How to Create an Eco-Friendly & Non-Toxic Nursery

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Written by Leigh Matthews, BA Hons, H.Dip. NT


Leigh Matthews, BA Hons, H.Dip. NT

Sustainability Expert

Leigh Matthews is a sustainability expert and long time vegan. Her work on solar policy has been published in Canada's National Observer.


As a new parent, I feel qualified to say: bringing a child into the world is simultaneously joyous and downright terrifying.

From Day One (well, Day Minus 280 or before, really), you strive to protect your baby against anything that could harm them, including sharp table edges, electrical outlets, and choking hazards. But what about other potential hazards that are harder to spot? How many of us are unwittingly decorating and furnishing a new nursery with textiles, paints, and furniture awash with toxic chemicals that can harm us and our babies even before they’re born?

Getting pregnant can be an expensive and stressful proposition for some of us, so with limited energy and money to go around, I’ll be on the lookout for safe and effective nursery items and baby products that are free from toxic chemicals but don’t break the bank.

If you come across something fabulous that meets these criteria, please send some details my way so I can check it out! It’s hard for smaller companies to break through the chatter sometimes, and I love finding likeminded eco-friendly folks doing the hard work of making truly safe and environmentally friendly products.

Now, I know well that nothing quite prepares you for the unique kind of love that develops between parent and child nor for being entirely responsible for the safety, comfort, and development of another human. Everybody’s journey to pregnancy and parenthood is a little different, and everybody parents in their own way. Accordingly, every nursery set-up is also unique.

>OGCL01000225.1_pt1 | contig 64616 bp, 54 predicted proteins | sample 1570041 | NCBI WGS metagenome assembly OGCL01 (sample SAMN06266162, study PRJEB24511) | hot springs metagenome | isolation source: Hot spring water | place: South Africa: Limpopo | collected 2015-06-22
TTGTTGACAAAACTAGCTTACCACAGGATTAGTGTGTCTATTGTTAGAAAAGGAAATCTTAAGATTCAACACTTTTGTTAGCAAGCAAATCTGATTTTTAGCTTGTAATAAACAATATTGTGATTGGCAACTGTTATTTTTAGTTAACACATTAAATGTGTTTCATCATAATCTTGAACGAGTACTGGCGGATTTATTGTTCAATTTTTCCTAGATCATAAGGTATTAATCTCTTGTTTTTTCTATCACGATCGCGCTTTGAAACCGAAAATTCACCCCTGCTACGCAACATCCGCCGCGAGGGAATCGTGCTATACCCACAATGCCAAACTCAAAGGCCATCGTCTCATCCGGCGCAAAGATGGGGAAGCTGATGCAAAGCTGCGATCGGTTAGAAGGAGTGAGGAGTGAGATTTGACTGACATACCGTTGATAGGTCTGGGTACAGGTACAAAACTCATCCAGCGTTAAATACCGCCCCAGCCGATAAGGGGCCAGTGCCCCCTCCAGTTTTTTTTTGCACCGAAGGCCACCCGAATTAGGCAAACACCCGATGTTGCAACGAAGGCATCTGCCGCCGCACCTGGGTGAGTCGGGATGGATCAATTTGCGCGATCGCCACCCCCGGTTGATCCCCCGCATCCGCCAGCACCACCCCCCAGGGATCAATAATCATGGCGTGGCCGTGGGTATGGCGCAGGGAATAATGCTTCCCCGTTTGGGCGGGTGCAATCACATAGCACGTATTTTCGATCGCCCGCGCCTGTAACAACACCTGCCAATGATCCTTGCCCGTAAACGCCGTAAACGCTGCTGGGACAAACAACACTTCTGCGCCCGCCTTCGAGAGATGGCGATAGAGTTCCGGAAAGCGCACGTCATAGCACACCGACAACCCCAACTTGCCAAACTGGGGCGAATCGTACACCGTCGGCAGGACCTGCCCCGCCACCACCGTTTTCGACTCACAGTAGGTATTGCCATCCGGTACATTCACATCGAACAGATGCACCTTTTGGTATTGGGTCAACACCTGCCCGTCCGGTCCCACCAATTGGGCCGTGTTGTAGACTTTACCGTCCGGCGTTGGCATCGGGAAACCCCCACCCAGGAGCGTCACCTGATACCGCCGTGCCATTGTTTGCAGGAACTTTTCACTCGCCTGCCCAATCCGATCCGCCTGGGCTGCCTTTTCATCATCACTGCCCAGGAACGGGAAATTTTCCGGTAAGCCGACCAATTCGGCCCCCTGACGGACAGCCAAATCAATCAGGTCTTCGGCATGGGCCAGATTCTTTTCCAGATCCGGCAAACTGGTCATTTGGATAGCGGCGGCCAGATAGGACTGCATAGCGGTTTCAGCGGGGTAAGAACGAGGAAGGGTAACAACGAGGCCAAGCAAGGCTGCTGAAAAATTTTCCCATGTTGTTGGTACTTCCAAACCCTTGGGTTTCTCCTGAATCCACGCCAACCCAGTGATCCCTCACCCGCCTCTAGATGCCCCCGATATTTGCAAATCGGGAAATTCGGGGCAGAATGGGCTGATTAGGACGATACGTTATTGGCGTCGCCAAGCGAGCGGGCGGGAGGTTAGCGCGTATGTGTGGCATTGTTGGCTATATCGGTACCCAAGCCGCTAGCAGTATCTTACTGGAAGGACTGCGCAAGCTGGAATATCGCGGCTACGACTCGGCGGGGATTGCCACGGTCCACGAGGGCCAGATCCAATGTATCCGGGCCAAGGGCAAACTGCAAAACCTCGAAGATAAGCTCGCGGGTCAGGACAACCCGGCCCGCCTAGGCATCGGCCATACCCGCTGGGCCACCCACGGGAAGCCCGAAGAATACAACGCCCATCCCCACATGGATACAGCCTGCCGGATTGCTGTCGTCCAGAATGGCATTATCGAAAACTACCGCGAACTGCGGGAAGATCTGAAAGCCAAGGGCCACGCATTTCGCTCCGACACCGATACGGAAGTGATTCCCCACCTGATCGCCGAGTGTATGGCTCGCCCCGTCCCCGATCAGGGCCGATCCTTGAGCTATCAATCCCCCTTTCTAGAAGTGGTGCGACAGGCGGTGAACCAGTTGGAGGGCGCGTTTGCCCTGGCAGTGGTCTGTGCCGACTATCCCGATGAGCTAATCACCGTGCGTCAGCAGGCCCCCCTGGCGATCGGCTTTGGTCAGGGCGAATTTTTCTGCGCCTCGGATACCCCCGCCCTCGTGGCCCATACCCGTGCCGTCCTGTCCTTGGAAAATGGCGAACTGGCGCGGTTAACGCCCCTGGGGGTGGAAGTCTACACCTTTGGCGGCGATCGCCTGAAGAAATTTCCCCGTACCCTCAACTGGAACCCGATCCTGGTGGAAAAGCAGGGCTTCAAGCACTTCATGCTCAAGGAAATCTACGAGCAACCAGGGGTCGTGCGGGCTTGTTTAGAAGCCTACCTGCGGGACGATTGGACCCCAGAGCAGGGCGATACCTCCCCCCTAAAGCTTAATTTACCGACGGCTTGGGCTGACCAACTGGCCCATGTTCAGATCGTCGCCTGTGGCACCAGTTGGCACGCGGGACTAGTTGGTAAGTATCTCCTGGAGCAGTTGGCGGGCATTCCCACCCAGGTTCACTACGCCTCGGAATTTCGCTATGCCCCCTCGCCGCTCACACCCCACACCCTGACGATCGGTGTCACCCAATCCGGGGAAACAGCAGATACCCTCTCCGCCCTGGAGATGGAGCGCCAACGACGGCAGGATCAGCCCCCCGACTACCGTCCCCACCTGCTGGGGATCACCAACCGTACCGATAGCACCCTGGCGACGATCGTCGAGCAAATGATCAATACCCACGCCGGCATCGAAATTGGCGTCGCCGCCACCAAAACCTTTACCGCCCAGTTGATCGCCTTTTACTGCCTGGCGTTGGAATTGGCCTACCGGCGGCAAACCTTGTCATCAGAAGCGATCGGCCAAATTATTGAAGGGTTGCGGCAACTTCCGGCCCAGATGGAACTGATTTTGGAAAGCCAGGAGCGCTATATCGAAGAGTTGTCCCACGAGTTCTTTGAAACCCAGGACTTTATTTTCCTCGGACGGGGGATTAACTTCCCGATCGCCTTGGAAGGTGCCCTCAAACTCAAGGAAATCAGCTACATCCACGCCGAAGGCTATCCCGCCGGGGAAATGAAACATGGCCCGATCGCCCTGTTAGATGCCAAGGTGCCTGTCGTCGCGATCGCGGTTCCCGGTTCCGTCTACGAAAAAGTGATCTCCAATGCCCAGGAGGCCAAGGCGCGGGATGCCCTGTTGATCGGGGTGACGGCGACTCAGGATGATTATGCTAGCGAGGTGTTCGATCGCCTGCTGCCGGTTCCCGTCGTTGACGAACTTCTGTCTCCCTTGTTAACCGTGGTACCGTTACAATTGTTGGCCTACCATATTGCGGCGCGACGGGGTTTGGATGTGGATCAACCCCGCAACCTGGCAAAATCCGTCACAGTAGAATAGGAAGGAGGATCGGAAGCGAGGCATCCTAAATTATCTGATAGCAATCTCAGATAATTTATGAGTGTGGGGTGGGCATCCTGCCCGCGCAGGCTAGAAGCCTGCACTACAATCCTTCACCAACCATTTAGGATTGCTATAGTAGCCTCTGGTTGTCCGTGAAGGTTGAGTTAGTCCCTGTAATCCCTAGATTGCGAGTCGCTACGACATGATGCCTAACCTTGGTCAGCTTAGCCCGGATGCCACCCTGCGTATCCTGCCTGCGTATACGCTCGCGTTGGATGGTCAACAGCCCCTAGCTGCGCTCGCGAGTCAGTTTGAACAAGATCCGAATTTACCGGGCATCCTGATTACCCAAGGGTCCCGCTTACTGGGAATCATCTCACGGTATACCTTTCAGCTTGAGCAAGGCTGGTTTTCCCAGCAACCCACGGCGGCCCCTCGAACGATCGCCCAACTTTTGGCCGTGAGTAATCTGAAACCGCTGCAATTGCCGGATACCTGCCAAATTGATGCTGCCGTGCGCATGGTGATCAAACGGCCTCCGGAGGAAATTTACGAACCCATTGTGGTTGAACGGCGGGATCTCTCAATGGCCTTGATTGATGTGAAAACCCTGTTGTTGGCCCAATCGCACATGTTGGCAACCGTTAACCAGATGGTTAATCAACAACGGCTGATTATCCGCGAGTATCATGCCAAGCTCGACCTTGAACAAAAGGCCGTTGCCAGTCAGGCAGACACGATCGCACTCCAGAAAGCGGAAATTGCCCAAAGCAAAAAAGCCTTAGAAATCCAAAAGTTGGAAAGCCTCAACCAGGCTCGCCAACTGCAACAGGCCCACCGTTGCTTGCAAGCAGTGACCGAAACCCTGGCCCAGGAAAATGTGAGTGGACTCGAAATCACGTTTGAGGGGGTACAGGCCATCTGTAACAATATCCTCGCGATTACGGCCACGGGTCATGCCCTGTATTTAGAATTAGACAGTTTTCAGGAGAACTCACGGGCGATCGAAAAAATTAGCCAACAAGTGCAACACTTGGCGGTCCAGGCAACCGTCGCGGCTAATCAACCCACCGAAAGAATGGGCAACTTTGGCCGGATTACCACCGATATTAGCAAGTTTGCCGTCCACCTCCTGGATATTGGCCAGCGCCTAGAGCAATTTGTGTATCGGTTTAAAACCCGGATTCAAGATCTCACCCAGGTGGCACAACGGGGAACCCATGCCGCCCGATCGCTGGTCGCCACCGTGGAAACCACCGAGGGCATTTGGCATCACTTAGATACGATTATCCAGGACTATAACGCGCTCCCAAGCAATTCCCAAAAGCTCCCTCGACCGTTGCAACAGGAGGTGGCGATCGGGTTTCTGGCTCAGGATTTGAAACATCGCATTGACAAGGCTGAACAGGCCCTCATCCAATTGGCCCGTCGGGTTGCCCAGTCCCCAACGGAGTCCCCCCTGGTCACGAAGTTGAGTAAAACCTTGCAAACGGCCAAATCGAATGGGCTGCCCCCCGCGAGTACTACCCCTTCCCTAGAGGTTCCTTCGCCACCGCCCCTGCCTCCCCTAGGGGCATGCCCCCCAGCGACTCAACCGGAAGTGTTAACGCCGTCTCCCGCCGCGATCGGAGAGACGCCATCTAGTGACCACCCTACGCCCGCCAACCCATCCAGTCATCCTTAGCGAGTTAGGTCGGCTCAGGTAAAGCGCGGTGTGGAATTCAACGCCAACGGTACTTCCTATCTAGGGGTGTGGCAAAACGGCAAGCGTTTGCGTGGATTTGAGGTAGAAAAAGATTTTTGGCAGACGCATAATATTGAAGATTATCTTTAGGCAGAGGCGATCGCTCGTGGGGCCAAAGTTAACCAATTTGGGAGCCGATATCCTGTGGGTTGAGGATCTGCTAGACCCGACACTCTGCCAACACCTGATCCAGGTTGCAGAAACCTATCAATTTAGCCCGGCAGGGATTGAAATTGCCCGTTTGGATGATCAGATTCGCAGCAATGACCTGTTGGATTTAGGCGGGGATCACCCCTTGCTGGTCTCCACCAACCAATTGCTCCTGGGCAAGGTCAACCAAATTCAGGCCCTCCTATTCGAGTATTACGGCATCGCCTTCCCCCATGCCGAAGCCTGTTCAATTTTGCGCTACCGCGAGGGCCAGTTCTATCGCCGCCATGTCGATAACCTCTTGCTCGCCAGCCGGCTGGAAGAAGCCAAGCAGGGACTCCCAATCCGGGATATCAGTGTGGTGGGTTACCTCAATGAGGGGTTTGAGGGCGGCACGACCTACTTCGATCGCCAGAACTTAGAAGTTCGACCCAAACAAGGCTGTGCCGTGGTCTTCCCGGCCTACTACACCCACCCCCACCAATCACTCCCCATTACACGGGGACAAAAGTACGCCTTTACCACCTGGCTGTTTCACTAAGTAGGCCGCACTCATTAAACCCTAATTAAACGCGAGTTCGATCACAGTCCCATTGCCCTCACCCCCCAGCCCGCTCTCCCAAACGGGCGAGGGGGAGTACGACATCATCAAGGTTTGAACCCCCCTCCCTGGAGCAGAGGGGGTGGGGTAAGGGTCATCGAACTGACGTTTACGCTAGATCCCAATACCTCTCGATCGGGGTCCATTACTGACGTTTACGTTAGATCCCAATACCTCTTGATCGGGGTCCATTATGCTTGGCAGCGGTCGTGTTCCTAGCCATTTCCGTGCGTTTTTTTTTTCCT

Order nursery items well ahead of time

In general, though, there are certain items you’ll want in place and at hand once your baby arrives. And, believe me, once they’re here, you almost certainly won’t have the time or emotional energy to thoroughly research endocrine disruptors, chemical sensitizers, and other potential problems for every purchasing decision. Hopefully I can do a lot of that hard work for you (and for myself) in advance.

If you’re already feeling overwhelmed by decisions, or are intimidated by the names of some of the chemicals that pop up in baby products, I’ve got your back. With a little advance research and planning, you can arm yourself with the right knowledge to help you comfortably make decisions as and when new needs arise. This means you’ll know what to look out for and what to avoid, which certifications actually mean something, and a few key brands you can rely on to make non-toxic, eco-friendly products that are baby-safe, parent-friendly, and downright delightful.

So, without further ado, let’s go over your basic checklist of items for when baby first arrives. Again, this will be different for everyone, but it’s a great place to start.

Baby bedtime

Your baby will spend almost all their time sleeping in the first few weeks and months. As such, you’ll want the following key items for a safe sleep environment for your newborn:


Babies poop, a lot. So, whether you’re using the most eco-friendly disposable diapers you can find, or going the reusable diaper route, you’d better be prepared. For more on the environmental impact of diaper selection, see my post: Cloth vs. Disposable Diapers: Which is Better for the Planet?

  • Change pad(s) – you’ll probably want a spare one for when baby inevitably pees while you’re changing them in the middle of the night
  • Diapers (cloth or reusable, or a combination)
  • Diaper bag
  • Bum cream (avoid products that contain petroleum or zinc oxide if using cloth diapers; almond oil or shea butter are good options)
  • Wet wipes (So. Many. Wet wipes. Or, you know, reusable soft cloths for when you’re at home)